Usefulness of synovial fluid analysis in the evaluation of joint effusions. Use of threshold analysis and likelihood ratios to assess a diagnostic test

Arch Intern Med. 1984 Apr;144(4):715-9.


This study applied threshold analysis and likelihood ratios to determine the usefulness of a diagnostic test. Eleven staff rheumatologists or rheumatology fellows provided probability estimates for the most likely diagnoses both before and after synovial fluid analyses were performed on 180 patients with joint effusions. They also indicated whether the planned therapy was altered by the test results. The therapeutic thresholds and log likelihood ratios were derived for the six most frequent diagnoses. Synovial fluid analysis was most useful for patients likely to have gout, pseudogout, or infectious arthritis. The derived therapeutic thresholds were consistent with recommended medical practice, for example, with a lower threshold for possible septic arthritis (20%) than for possible gout (65%). This study demonstrates that threshold analysis and likelihood ratios can be used to assess the clinical contribution of diagnostic tests.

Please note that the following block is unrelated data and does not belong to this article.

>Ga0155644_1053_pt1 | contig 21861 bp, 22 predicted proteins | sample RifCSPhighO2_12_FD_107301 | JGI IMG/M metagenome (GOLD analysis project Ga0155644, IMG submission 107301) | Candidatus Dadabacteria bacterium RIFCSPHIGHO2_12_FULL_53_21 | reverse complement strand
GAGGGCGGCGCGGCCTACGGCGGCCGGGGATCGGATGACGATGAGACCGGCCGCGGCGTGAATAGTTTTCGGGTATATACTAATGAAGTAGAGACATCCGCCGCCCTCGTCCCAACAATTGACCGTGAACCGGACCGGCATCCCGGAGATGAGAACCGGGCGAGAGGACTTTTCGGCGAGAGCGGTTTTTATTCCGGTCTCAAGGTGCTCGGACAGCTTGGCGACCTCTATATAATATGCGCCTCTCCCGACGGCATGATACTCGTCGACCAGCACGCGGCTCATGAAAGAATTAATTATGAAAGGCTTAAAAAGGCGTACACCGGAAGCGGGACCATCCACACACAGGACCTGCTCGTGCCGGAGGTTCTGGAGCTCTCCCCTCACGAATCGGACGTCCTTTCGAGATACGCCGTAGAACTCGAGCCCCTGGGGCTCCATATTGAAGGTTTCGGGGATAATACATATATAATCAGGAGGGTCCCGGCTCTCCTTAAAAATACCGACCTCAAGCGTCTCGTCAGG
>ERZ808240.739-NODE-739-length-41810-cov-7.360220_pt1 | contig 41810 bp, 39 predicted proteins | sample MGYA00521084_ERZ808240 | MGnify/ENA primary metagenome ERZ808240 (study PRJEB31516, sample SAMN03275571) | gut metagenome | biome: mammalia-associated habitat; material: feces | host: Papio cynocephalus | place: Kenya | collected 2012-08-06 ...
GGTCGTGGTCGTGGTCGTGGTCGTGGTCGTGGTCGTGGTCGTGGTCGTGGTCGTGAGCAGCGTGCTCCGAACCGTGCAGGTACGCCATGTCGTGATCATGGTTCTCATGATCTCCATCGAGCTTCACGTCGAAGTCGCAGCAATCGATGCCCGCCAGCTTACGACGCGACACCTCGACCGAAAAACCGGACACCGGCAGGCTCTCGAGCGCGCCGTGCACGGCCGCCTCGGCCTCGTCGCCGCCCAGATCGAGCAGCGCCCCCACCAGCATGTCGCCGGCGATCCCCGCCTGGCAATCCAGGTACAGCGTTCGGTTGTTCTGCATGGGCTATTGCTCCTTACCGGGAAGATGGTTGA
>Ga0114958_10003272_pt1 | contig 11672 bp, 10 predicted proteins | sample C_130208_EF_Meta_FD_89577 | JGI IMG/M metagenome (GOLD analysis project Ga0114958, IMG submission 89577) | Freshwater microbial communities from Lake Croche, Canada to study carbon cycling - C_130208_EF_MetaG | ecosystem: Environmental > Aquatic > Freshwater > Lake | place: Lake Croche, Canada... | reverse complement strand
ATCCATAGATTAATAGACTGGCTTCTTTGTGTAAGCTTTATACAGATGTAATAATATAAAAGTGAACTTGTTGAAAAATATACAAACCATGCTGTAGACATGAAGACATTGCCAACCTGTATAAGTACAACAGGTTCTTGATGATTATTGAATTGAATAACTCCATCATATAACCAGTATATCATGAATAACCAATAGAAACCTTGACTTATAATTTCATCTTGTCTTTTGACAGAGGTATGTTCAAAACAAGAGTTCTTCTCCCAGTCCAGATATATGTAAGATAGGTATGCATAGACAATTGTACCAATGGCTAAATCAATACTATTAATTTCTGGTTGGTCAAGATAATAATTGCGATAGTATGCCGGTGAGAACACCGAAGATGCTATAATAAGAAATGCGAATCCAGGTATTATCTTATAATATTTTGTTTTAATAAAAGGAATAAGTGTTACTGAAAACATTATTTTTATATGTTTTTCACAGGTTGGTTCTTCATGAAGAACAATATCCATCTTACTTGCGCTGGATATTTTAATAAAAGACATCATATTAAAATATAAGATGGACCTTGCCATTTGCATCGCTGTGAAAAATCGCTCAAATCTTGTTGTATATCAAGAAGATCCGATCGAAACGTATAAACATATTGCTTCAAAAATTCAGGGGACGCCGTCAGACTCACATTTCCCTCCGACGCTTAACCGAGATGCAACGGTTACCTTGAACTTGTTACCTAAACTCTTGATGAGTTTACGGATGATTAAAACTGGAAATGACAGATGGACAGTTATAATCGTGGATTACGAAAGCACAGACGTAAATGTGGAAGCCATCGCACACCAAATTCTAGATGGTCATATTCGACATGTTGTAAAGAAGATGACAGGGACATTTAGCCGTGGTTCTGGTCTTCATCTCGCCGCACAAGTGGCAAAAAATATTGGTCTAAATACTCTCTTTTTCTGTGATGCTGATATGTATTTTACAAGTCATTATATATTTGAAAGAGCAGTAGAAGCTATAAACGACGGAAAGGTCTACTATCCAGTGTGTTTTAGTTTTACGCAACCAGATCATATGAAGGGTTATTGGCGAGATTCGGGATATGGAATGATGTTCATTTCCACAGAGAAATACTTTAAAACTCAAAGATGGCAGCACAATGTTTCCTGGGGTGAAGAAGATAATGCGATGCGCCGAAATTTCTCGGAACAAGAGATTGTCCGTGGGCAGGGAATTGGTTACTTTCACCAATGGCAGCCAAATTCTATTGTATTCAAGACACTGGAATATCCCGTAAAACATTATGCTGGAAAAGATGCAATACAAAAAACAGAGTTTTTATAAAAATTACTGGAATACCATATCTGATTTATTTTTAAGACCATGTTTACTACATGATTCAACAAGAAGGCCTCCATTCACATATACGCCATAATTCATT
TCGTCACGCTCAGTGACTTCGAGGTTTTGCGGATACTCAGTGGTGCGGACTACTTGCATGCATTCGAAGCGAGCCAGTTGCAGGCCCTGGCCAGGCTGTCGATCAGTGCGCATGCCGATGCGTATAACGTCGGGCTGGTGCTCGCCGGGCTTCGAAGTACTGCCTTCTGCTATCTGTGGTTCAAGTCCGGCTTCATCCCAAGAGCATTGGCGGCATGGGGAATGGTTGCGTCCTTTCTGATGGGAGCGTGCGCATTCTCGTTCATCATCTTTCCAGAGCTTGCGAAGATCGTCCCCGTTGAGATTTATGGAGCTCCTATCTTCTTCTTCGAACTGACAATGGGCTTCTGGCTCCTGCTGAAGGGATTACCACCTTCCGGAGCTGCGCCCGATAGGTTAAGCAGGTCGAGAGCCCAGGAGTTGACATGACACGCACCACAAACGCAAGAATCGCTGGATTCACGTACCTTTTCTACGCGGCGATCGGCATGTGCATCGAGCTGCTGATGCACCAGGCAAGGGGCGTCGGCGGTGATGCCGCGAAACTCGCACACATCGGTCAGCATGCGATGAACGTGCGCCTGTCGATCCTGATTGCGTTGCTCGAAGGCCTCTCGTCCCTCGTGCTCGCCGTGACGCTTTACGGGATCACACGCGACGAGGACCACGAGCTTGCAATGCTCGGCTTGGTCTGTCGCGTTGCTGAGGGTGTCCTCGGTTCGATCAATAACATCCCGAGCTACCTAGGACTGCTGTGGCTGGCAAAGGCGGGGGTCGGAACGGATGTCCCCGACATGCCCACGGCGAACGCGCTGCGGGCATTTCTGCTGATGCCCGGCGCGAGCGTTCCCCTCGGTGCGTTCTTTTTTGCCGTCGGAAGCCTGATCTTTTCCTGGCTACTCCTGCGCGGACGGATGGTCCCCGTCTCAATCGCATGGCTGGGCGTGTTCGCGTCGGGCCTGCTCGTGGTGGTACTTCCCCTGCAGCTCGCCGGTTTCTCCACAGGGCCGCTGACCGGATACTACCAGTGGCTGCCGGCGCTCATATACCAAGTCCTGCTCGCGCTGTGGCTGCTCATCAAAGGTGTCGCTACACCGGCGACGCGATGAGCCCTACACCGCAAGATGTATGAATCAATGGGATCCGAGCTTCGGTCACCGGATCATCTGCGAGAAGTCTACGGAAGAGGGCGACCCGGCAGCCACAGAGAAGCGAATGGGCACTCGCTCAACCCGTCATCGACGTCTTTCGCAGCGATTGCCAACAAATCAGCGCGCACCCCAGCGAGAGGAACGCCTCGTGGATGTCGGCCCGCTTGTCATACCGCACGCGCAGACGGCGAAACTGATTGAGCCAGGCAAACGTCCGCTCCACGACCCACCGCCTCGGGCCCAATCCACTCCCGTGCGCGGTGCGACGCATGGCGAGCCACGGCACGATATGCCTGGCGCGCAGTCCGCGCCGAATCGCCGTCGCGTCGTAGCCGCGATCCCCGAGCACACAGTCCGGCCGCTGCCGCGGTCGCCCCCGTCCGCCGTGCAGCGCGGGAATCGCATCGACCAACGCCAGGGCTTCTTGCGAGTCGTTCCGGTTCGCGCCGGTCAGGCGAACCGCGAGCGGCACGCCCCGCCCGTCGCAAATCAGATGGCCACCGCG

Publication types

  • Research Support, Non-U.S. Gov't
  • Research Support, U.S. Gov't, Non-P.H.S.
  • Research Support, U.S. Gov't, P.H.S.

MeSH terms

  • Arthritis, Infectious / diagnosis
  • Chondrocalcinosis / diagnosis
  • Diagnostic Tests, Routine / standards
  • Gout / diagnosis
  • Humans
  • Joint Diseases / diagnosis*
  • Probability
  • Synovial Fluid / analysis*